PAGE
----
Conservative Shadow Minister for Human Rights and Religious Freedoms
(via Facebook) We are disappointed in the decision. We agree with (dissenting) Justices Brown and Cote when they stated: “The decision not to approve TWU’s proposed law faculty is profound interference with religious freedom.”
Executive director of Christian Legal Fellowship (an intervenor in the case)
(via blog) While many have tried to frame this case as a clash between religious freedom and equality rights, it needn’t be so. Charter rights are not competitors in a zero-sum game. They can be fully exercised in co-existence, as the Supreme Court recognized in the first TWU case in 2001. Since that time, both equality rights and religious freedom have enjoyed expanding interpretations: in tandem, not competition.
True diversity makes room for religious communities like TWU. True diversity does not try to obliterate disagreement or force minorities to conform to state-approved beliefs.
(speaking to Canadian Catholic News) A terrible, terrible decision.... It has the potential to open up whole swathes of Canadian culture to scrutiny under so-called charter values.
Archbishop J. Michael Miller, CSB
Archbishop of Vancouver
(via press release) The Court’s willingness to disregard the Charter of Rights and Freedoms means the threat of state influence expanding beyond its authority is increasing. The Court is allowing governments and government-mandated regulators to decide which beliefs and values are favoured in society, narrowing pluralism and freedom of conscience, beliefs, and thought in a serious way.
professor of political studies and history
(speaking to media outside the Supreme Court) This is a loss for diversity in Canada.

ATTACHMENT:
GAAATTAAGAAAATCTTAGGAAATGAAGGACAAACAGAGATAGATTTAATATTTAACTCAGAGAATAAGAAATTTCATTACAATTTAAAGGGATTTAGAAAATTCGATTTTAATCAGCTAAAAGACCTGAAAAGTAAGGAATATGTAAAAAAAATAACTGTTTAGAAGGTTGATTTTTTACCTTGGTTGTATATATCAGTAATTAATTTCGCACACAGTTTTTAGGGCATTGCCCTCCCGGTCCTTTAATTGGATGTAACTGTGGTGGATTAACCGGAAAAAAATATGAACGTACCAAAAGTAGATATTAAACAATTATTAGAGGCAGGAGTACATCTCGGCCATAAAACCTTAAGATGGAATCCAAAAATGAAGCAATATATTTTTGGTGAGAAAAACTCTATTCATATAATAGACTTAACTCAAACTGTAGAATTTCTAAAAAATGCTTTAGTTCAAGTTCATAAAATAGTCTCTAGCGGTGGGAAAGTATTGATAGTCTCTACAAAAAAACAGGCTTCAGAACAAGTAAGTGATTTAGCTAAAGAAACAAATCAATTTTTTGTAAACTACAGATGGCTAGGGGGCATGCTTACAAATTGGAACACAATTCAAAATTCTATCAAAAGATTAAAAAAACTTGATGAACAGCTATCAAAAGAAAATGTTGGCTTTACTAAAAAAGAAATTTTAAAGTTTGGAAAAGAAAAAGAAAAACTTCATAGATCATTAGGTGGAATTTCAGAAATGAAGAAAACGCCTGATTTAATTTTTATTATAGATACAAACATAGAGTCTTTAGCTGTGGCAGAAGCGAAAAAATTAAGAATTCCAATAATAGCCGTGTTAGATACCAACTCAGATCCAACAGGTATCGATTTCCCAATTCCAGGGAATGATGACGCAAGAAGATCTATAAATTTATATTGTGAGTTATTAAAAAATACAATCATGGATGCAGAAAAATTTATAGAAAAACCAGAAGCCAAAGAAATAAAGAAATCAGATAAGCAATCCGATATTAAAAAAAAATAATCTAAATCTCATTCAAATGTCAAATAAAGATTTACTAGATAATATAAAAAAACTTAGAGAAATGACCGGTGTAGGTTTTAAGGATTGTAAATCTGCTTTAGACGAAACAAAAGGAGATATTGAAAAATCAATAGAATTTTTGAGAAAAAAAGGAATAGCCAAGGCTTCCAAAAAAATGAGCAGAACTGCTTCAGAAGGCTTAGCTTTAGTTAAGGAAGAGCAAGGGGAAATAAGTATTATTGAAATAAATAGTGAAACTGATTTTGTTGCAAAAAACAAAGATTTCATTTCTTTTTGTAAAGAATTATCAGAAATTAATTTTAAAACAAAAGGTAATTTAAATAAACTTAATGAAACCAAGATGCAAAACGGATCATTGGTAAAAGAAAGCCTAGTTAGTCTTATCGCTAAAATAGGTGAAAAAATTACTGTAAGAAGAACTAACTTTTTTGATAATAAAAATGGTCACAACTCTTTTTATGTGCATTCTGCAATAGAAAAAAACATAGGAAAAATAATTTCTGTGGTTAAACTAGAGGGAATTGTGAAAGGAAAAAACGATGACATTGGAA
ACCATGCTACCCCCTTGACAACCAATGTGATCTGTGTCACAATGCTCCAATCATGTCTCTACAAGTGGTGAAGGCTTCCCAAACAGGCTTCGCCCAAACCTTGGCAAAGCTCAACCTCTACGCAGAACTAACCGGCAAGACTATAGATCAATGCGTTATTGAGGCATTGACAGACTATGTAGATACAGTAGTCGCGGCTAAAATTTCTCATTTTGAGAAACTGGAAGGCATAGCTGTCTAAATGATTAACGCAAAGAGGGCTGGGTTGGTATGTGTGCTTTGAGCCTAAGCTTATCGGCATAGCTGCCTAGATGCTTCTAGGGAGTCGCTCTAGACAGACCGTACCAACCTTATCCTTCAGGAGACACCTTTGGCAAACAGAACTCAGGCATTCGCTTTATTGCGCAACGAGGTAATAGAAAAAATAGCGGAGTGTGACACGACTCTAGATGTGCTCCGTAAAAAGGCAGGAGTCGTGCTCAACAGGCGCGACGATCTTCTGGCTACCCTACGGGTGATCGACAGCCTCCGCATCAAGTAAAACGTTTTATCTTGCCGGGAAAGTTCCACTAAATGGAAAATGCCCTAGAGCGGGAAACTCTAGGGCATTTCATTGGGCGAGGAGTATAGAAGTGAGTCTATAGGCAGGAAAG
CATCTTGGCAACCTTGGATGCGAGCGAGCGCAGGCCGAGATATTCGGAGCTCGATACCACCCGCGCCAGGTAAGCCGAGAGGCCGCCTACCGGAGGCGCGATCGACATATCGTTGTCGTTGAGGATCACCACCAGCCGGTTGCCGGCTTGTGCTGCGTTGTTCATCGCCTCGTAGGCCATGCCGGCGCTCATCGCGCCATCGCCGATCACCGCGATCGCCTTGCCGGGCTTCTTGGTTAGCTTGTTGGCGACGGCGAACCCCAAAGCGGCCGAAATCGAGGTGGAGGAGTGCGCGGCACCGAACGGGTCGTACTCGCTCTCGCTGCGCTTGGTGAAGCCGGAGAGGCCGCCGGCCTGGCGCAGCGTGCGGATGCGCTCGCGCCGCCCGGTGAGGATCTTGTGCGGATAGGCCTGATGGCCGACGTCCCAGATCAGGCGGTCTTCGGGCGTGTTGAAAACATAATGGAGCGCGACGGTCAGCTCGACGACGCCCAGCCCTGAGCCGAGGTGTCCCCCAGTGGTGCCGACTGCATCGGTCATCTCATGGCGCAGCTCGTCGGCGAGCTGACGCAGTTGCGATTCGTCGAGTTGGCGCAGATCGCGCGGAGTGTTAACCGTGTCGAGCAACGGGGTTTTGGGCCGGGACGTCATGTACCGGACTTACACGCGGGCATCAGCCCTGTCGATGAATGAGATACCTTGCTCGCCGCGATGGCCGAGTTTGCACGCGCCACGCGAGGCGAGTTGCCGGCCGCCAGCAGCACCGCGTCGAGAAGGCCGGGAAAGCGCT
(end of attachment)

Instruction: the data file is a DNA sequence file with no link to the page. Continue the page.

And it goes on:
We will not be starting a law school in the near future, and we will have to consider our options to determine how we’re going to go forward with this ... Our other professional programs have been operating quite successfully for many years and so at the moment we’re not anticipating any challenges to those. The graduates from those programs are well-respected in the community.
Certainly the balance between religious freedom and equality rights for LGBT persons has been a central focus of this case. Lawyers will be writing about this for years to come. But at the moment, it does look like religious freedom can be restricted by equality rights.
(via Twitter) I am surprised by the Supreme Court’s decision in these two cases ... I worry that these decisions will erode our right to believe and express those beliefs in Canada.
Executive vice president of Cardus
(via National Post opinion article) The court went so far as to invalidate TWU’s community covenant. Curiously, it somehow found that this foundational statement of Christian faith “forces” LGBTQ students “to deny a crucial component of their identity in the most private and personal for three years in order to receive a legal education.”
It does nothing of the sort, of course. No one is “forced” to go to any law school in the country, much less at an evangelical university in the bucolic seclusion of rural British Columbia.